Since 1982 I've written a newsletter, Running Commentary. A new issue appears here each week, and material is archived.

Sat, 24 Mar 2007 06:39:45 -0400

Who's Right, Who's Real?


Imagine you are training for your first marathon. You're filled with equal parts excitement and uncertainty. One simple conversation can dampen the former and heighten the latter.

A first-timer from my Marathon Team told of meeting another runner. They learned that both of them were training for the same race.

One woman boasted of "running my fourth 20-miler last weekend." The one from my group, who'd just reached 15 for the first time, wondered if she was doing enough.

"What program are you on?" asked the first woman. The other said she trained with my group.

The harder-training runner went silent, her face clouding over. "Oh," she finally said. "You're one of THOSE."

Those what? "Those run-walkers who take all day to finish. I wouldn't think of myself as a real marathoner if I ever walked."

Never mind that she confused me with Jeff Galloway. Never mind that Jeff has trained more marathoners than perhaps any other individual, or that many of his trainees could run/walk ahead of this woman. Never mind that walk breaks are only a downplayed option for my Marathon Teams, not a requirement.

I relate this story because the sentiments expressed by that woman need exposing and rebutting. They separate runners into camps -- one side right and real, the other side unschooled and unworthy.

The sport is above that, or should be. That's reason enough to speak out against this thinking every chance I get.

This happened last fall when I answered a article headlined an article, "Running with Slowpokes: How Sluggish Newbies Ruined the Marathon." (See "Speaking of Slowpokes," RC 647.) Another rebuttal to appears in the current Marathon & Beyond ("Not So Fast," March-April 2007).

That isn't a new view. Before Running Commentary went online nine years ago, the old paper version of this newsletter carried a series defending the slow. The first of them airs again here, and the other two will run next week.


(rerun from March 1998 RC)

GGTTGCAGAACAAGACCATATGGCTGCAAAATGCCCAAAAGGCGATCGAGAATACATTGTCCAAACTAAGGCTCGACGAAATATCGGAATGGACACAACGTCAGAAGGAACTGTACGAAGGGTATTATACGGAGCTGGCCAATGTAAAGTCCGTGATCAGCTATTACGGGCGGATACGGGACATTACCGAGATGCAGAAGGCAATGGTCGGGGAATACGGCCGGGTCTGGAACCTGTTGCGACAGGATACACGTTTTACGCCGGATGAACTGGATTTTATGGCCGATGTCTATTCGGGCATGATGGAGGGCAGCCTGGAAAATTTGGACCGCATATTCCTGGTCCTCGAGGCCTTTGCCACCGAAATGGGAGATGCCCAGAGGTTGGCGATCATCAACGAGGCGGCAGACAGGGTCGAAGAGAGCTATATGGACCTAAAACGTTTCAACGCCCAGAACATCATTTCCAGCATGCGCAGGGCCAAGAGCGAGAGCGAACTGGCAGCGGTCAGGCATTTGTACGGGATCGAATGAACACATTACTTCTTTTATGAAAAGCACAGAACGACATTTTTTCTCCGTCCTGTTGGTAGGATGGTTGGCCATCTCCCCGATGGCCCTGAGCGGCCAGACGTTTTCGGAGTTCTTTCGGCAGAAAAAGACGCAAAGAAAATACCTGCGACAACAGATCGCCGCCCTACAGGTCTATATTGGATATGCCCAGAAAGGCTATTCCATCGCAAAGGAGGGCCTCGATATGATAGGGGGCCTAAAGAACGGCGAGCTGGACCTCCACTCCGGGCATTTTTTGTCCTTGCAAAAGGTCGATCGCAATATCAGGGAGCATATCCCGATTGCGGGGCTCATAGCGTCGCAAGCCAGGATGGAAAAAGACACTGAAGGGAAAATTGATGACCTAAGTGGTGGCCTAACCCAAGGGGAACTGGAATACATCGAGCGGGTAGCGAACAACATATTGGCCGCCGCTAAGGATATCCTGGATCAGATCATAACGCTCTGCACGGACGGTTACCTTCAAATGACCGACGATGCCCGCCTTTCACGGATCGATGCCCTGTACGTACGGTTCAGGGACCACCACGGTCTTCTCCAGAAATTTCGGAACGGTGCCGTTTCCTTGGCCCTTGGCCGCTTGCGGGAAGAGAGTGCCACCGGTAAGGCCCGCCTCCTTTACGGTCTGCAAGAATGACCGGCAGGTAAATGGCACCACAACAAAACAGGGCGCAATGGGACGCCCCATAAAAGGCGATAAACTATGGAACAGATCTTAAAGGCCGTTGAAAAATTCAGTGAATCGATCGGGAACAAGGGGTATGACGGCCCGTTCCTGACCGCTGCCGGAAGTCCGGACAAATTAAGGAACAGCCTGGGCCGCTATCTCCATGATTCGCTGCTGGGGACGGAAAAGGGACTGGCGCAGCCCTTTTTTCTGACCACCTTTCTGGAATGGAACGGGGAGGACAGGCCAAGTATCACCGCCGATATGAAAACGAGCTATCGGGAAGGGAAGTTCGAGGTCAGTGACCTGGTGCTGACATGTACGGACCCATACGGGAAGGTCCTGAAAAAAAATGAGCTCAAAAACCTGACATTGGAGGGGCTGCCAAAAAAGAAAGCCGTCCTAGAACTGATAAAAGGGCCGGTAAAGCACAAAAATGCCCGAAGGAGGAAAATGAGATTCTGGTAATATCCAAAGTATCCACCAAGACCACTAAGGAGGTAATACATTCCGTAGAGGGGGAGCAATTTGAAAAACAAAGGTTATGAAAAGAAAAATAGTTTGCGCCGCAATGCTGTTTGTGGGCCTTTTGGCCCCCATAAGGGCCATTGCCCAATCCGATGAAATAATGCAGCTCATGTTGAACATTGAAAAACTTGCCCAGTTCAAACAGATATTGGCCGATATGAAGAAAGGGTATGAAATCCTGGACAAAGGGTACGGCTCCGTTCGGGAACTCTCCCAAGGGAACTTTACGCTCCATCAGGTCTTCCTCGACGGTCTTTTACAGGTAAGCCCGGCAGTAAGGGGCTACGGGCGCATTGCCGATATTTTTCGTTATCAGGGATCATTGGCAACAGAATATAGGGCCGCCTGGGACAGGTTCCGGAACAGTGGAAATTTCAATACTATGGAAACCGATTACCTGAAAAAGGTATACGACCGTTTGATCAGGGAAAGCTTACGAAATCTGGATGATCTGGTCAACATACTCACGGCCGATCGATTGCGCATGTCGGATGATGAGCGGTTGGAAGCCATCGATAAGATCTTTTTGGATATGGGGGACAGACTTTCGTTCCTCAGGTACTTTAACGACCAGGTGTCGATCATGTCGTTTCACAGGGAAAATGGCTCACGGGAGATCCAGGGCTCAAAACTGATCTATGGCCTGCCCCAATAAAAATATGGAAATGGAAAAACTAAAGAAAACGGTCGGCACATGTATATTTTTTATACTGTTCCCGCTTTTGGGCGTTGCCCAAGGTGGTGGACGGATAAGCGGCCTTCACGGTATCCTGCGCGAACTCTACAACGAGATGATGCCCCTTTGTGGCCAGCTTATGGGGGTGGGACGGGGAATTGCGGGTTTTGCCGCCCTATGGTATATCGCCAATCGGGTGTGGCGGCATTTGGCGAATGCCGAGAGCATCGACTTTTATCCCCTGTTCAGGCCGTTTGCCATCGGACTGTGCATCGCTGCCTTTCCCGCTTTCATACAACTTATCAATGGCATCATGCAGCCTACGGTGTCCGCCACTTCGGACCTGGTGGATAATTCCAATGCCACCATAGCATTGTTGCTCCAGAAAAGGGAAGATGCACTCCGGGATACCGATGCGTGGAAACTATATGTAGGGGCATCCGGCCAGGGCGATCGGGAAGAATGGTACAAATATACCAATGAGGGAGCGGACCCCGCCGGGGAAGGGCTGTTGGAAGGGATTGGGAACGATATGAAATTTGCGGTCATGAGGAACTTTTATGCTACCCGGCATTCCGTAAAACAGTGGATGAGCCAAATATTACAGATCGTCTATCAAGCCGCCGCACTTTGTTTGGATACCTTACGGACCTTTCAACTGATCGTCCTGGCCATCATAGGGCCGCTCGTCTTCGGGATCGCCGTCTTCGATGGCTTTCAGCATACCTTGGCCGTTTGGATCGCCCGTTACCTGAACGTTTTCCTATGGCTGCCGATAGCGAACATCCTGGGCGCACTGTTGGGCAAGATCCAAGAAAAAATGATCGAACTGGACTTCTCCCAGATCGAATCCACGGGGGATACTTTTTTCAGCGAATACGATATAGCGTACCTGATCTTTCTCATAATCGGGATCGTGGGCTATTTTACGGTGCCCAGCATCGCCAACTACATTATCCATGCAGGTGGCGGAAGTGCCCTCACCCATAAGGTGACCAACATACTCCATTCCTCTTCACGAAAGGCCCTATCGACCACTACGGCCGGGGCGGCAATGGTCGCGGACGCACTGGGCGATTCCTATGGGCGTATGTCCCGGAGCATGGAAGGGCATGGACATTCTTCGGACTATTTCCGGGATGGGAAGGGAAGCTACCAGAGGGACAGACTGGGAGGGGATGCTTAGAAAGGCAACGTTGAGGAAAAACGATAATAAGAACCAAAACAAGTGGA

The three of us ran all-comers track meets together in the summer of 1963. Roy Benson was stationed in the Bay Area with the Coast Guard, Jeff Johnson was a Stanford student, and I was out from Iowa to run every race I could.

That summer deepened our love for the sport to the point that we've never left it. We all would make a living from it. Only the directions we've taken in running have differed.

Roy coaches, acts as a spokesman for Polar heart-rate monitors and directs running camps. Jeff once sold Tiger shoes, then helped found Nike and moved on to coach. I still do what started that summer of '63, which is to report on running.

I've stayed friends with Roy and Jeff for all these years. But that isn't to say that we always agree on all matters running.

Roy wrote, "My coachly frustrations surface when I see you and other experts giving runners general advice based only on your own experience as runners. I hope that you and Jeff Galloway recognize that what you offer are just opinions."

He added that "the world has lots of room for opinions because they sometimes fit. You and Jeff are right for the masses of runners who just want to live a long life enjoying fitness and a recreational approach to road running."

Jeff Johnson said the same in slightly different words. He linked me to the decline in U.S. racing performances.

"I think it possible that you and other popularizers of our sport (Runner's World, etc.) are partly responsible for this decline in quality by 'dumbing down' the notion of what it takes to get to the top," he wrote. "For the last quarter-century the running publications have sought to expand their markets (a not-unreasonable goal) by preaching that running is easy and fun, that you can walk your way to a marathon finish, etc. All of this is true, but little or none of it aids in the advancement of performance."

I had written recently that "the U.S. leads the world where it really counts -- in distance-running participation." Jeff took issue.

He compared this to an educator saying, "The U.S. has more people than ever reading at the fourth-grade level, yet we produce fewer scientists. Is this evidence that the U.S. leads the world where it really counts?"

I let these two old friends have their say. Now it's my turn to respond.

The first response examines my "opinions" on training, and how they do or don't work for different types of runners. The second reply looks into the very different worlds in which the "dumb" and the gifted run.
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